In advance of the sixth anniversary of the Commonwealth's landmark health care reform law, Governor Deval Patrick today joined a diverse group of business, health care and community leaders to discuss why the law is working for Massachusetts residents. The group reconvened at historic Faneuil Hall, the location where the bill was signed into law on April 12, 2006.
"Health care reform is a values statement, and it is working in Massachusetts," said Governor Patrick. "As a result of our successful implementation of the 2006 law, more people are covered, more businesses are offering insurance, we have healthier residents and we've done it all in a cost-effective and responsible manner."
"The Commonwealth is proud to have increased access to quality health care through the landmark reform of 2006," said Lieutenant Governor Timothy Murray. "This demonstrates a significant bi-partisan achievement that supports the health and well-being for all residents in Massachusetts."
Today's event included key stakeholders from the worlds of business, health care, patient advocacy, labor and government. Leaders focused on how the passage and implementation of the law has made Massachusetts number one in the nation for coverage, encouraged more businesses to offer employees insurance and made the public healthier, all while adding about one percent to state spending and encouraging the market to embrace cost-savings initiatives.
Also on Wednesday, the Massachusetts Health Care Connector - the state's version of the type of "exchange" created by the federal Affordable Care Act -- announced that their Board will vote tomorrow on a plan to approve contracts with health insurers for 2013 -- a plan which will provide private health insurance to a record number of people in 2013, with an average per-person cost five percent lower than 2012 levels, and ten percent lower than 2011 levels.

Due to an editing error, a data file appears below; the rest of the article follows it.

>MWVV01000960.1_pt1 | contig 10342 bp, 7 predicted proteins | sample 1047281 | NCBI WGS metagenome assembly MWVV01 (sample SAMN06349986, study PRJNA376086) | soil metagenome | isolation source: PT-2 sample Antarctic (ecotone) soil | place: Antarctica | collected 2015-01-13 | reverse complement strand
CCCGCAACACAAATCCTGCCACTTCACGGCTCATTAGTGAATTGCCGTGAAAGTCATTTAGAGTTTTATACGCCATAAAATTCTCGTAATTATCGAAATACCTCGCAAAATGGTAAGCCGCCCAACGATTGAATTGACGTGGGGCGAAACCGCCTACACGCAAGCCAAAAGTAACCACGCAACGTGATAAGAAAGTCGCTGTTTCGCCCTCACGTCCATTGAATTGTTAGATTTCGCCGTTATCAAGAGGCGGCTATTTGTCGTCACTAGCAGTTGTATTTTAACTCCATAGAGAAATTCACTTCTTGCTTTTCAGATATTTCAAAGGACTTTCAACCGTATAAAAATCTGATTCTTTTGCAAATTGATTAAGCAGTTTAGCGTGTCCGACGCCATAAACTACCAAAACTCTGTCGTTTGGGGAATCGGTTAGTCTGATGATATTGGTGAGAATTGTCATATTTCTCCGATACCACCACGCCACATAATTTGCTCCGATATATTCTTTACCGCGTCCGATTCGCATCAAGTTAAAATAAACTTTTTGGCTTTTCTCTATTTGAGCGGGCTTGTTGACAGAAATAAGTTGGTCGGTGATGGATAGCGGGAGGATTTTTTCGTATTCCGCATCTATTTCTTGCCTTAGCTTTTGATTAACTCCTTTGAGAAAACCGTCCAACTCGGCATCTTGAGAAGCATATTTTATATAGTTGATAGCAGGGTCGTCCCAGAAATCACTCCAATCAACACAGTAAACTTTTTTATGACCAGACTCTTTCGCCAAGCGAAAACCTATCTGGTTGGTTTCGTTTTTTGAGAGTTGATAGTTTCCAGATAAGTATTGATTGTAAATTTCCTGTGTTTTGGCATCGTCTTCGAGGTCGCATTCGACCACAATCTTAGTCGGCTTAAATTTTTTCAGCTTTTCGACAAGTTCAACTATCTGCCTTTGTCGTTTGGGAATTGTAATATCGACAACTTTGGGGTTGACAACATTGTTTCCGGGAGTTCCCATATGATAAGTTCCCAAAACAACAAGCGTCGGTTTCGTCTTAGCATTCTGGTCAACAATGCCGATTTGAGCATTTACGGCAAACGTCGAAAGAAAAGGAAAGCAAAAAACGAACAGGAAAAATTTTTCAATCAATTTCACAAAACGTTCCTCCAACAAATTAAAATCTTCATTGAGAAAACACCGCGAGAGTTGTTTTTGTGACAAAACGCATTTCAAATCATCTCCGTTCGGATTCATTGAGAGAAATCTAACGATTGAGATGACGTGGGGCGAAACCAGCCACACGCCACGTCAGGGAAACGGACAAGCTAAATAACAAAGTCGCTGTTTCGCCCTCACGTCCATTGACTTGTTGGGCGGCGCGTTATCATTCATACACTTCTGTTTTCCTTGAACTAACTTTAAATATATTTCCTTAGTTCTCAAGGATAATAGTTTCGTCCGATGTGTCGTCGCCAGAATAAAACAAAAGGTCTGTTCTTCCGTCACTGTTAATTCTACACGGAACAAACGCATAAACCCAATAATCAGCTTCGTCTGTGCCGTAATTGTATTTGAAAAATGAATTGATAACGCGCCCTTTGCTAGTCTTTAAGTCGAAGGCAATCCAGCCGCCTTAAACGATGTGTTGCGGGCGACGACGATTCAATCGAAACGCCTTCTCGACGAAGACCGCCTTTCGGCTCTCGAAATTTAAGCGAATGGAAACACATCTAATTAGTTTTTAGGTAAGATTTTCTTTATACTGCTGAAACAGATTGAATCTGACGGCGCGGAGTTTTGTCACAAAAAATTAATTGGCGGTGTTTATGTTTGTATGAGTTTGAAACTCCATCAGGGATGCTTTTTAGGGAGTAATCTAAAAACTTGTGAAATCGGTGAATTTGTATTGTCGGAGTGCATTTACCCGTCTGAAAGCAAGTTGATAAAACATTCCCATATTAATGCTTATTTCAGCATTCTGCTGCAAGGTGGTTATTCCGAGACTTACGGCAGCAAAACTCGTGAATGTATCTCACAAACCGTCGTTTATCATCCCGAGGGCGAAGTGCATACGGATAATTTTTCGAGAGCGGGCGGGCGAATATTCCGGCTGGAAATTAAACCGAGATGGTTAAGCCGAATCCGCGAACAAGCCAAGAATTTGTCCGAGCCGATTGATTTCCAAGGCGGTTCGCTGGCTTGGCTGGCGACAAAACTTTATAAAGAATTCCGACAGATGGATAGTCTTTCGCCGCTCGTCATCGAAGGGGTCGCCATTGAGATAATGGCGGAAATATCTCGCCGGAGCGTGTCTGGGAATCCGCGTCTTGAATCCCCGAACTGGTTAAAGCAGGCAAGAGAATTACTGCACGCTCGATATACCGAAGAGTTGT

Health care reform has been a success in Massachusetts because:
More people have access to quality care:
More people are covered by health insurance in the Commonwealth than anywhere else in the country: 98.1 percent of the total population is covered, including 99.8 percent of children. While the number of people without health care in America grew by millions from 2006 to 2010, more than 400,000 people in Massachusetts gained coverage over the same period.
More businesses are offering coverage:
Massachusetts health care reform, like the federal Affordable Care Act, takes a hybrid approach to increasing coverage, encouraging people to get health insurance in the private market and subsidizing the cost for those who can't afford it. More businesses in Massachusetts offer their employees private health care today than did before the law was signed by Governor Romney in April 2006, and the 77 percent of the state's businesses who offer their employees private insurance is well above the national average.
People are healthier:
People in the Commonwealth are healthier and getting better treatment thanks to health care reform. More than 90 percent of residents have a primary care physician and four out of five have seen their doctor in the last 12 months. Preventative care has also increased, with more people receiving cancer screenings and more women receiving pre-natal care, while visits to emergency rooms have decreased.
150,000 people stopped smoking after Massachusetts expanded coverage for smoking cessation. A recent study published by the National Bureau of Economic Research documented improvements in physical health, mental health, functional limitations and joint disorders as a result of the law. That study found the biggest health improvements in women, minorities and low-income residents.
Health Care Reform is cost-effective:
Massachusetts health care reform has proven to be cost effective. An independent analysis by the Massachusetts Taxpayers Foundation estimated the law was responsible for about a one percent increase in net spending. Spending on the uncompensated care pool is down since the law passed. Growth in health insurance premiums throughout the market has slowed from an average of about 16 percent two years ago to less than two percent today.